Copyright © Reed Business Information, a division of Reed Elsevier Inc. All rights reserved.

Product Details

  • File Size: 3256 KB
  • Print Length: 336 pages
  • Publisher: Delacorte Press; 1st edition (November 15, 2005)
  • Publication Date: November 15, 2005
  • Sold by: Random House LLC
  • Language: English
  • Text-to-Speech: Not enabled
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  • Word Wise: Enabled
  • Lending: Not Enabled
  • Enhanced Typesetting: Enabled
  • Amazon Best Sellers Rank: #608,945 Paid in Kindle Store (See Top 100 Paid in Kindle Store)
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Customer Reviews

Top Customer Reviews

By Christopher Tucher on November 22, 2005
Format: Hardcover
If you've been reading the newspaper, there's not much new here. Vise skims over issues but doesn't help you understand them.

He describes Google's library project, but doesn't explain how these millions of books are to be scanned. He says "click fraud" is jeopardizing Google's advertising model, but he doesn't explain how these bots are created or how they can be stopped. Several times he tells us Sergei Brin is a great deal-maker, but he cites no good examples -- except that Brin once redirected the private jet to London to pull an AOL Europe deal out of the fire ... by dramatically sweetening his offer to outbid Yahoo.

There are many other examples where you'd expect greater insight or behind-the-scenes reporting. The auther doesn't seem to have gotten any inside access to the founders, the CEO, the VCs or any other key protagonist.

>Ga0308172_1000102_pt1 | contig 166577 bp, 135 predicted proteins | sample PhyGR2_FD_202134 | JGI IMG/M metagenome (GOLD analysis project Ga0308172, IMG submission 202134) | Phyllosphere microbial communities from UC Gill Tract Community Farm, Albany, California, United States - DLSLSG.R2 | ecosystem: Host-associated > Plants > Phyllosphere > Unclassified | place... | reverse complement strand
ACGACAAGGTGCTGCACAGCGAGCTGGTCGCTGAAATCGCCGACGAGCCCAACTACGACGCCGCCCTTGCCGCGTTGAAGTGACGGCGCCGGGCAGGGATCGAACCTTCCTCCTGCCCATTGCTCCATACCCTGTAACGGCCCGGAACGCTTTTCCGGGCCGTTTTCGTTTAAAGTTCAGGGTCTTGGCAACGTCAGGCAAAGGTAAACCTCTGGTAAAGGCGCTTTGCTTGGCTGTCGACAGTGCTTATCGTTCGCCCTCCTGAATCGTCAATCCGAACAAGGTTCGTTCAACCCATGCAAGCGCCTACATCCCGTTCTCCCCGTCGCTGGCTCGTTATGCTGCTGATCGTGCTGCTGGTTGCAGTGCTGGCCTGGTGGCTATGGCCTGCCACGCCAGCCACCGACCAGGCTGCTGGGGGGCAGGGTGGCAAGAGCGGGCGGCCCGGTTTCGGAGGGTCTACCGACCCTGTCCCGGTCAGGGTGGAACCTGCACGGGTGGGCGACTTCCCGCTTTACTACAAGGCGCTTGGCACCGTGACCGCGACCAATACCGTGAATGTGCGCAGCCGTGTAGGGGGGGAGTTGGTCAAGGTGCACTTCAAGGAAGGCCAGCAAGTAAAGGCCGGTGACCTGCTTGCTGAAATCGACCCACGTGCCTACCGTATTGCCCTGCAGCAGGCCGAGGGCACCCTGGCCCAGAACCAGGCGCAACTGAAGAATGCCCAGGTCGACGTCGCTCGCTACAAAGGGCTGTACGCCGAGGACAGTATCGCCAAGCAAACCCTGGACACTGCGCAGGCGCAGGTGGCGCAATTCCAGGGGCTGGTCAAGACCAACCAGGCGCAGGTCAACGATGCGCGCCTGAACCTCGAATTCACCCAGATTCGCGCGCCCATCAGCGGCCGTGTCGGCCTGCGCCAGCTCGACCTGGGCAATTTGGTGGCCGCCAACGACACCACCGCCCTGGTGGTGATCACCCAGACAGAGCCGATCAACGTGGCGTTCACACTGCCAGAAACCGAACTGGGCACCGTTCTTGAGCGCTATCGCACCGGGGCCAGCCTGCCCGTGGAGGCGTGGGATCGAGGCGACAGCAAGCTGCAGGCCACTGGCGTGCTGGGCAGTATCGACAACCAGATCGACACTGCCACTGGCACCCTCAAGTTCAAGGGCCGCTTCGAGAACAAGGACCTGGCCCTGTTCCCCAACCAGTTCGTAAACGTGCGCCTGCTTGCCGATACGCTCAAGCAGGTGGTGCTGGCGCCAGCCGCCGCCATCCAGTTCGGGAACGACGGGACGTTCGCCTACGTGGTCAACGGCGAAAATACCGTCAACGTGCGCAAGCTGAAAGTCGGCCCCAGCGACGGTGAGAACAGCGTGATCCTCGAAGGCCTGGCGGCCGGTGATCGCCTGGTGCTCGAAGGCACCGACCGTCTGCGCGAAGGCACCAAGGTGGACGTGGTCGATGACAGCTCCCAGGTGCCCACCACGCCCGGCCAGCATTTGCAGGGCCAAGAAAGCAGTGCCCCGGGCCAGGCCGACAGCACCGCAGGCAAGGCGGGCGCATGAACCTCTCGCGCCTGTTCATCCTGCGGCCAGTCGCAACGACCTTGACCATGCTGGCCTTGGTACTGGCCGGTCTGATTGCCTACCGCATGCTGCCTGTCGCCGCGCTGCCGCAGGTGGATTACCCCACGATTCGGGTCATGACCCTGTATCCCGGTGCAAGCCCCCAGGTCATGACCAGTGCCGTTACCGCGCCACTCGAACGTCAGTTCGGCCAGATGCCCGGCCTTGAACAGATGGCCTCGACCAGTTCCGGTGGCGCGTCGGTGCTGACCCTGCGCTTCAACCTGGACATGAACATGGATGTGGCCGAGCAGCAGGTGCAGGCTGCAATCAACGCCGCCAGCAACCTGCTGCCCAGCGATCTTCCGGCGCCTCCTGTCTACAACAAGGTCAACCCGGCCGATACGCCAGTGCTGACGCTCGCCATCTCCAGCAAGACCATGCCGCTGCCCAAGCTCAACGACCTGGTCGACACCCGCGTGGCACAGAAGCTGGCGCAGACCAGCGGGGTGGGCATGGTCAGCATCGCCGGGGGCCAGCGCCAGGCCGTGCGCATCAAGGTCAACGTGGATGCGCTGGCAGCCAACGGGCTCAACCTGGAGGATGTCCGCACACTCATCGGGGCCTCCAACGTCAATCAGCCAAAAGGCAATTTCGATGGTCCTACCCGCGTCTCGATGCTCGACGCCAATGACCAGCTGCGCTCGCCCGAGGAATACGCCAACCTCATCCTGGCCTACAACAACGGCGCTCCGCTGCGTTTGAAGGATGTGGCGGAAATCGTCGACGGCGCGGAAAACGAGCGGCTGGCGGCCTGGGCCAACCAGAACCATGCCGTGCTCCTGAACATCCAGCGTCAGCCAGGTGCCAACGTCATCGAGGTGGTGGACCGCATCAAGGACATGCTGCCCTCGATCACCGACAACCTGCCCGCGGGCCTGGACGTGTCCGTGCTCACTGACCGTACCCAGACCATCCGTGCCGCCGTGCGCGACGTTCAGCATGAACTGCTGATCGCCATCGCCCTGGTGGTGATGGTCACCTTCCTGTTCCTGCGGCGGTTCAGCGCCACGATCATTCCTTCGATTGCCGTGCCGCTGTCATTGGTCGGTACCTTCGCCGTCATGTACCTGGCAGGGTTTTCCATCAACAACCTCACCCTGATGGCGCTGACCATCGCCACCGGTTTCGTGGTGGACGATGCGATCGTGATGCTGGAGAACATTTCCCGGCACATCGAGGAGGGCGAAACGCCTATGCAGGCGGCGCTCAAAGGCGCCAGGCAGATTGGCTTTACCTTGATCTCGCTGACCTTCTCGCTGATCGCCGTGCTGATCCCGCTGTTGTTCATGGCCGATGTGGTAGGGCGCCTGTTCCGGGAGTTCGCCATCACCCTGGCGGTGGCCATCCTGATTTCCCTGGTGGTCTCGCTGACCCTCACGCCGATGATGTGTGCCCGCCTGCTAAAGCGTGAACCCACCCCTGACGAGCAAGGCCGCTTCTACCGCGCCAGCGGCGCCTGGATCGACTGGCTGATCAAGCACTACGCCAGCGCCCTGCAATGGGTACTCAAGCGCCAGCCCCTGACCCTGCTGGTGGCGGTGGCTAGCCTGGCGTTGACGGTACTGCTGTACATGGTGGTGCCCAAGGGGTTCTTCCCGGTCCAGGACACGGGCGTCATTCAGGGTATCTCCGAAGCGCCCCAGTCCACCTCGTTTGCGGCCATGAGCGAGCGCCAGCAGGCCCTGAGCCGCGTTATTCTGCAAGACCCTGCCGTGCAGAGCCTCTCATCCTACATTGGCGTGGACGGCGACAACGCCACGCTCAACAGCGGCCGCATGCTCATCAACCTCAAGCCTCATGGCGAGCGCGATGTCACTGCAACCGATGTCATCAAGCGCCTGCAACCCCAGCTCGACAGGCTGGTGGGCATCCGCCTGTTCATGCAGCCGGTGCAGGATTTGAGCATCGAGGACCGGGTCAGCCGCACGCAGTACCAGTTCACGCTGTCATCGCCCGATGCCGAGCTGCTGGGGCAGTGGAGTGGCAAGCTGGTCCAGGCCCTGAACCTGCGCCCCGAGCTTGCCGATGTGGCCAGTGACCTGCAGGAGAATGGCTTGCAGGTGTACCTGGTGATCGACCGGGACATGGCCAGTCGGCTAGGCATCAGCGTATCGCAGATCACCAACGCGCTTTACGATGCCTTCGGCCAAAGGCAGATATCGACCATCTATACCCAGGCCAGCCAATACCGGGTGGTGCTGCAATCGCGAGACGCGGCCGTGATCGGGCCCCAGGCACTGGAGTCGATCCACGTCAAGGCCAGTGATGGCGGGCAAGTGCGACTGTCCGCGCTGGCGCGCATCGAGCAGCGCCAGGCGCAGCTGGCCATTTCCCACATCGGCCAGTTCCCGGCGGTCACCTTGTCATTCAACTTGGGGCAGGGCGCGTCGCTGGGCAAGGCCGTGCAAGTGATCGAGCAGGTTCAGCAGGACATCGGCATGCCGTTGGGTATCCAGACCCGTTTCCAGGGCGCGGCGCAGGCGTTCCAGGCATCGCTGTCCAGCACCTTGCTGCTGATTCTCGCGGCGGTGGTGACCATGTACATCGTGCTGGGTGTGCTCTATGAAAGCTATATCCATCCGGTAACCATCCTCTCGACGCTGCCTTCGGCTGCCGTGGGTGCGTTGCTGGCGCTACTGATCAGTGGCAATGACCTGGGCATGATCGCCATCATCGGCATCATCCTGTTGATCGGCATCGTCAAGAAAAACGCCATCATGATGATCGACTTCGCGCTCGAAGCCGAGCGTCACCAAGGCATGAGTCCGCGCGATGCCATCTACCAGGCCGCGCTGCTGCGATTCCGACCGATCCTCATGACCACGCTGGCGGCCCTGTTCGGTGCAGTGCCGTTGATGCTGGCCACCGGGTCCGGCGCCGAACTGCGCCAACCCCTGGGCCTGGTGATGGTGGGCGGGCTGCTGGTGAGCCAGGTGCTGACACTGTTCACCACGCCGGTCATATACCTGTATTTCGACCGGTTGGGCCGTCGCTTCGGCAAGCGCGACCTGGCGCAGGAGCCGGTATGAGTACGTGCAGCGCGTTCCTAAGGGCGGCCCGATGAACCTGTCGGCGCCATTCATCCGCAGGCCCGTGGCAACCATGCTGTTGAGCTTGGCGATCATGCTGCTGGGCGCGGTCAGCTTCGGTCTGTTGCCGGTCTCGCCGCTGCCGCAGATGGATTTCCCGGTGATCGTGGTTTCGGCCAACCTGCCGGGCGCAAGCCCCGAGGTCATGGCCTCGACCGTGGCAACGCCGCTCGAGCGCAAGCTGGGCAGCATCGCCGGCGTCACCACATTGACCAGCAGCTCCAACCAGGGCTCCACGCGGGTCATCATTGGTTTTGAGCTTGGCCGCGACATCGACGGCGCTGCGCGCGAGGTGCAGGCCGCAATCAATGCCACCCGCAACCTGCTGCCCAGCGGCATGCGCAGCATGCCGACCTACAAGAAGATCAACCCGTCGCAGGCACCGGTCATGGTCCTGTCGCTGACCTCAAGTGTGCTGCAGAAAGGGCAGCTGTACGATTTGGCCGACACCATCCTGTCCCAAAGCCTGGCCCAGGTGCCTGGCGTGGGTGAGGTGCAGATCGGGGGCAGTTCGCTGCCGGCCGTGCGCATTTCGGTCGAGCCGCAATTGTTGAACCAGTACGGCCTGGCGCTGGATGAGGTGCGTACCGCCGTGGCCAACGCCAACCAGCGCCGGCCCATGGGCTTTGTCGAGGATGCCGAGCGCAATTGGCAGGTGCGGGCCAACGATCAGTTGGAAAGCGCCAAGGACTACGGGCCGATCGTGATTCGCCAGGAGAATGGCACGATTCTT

You do get, however, a recipe for fried chicken.
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Format: Hardcover
The byline of this book is "inside the hottest business, media and technology success of our time." The problem is that this book provides no "inside" look at all. The information provided by the authors might as well have been found through a Google search. There was nothing really new that has not been reported a thousand times in the media or obvious to anyone who follows Google. The work seemed a bit ambitious and proved in the end to be nothing more than a cheerleading rally for a company that doesn't need any help. I think there is still plenty of room for someone to write a real objective account of the rise and success of Google but it may be too soon. Wait another five years and either the stock will be trading at $500 a share or it will be another success story with a troubled ending. The real Google story is amazing but The Google Story was not.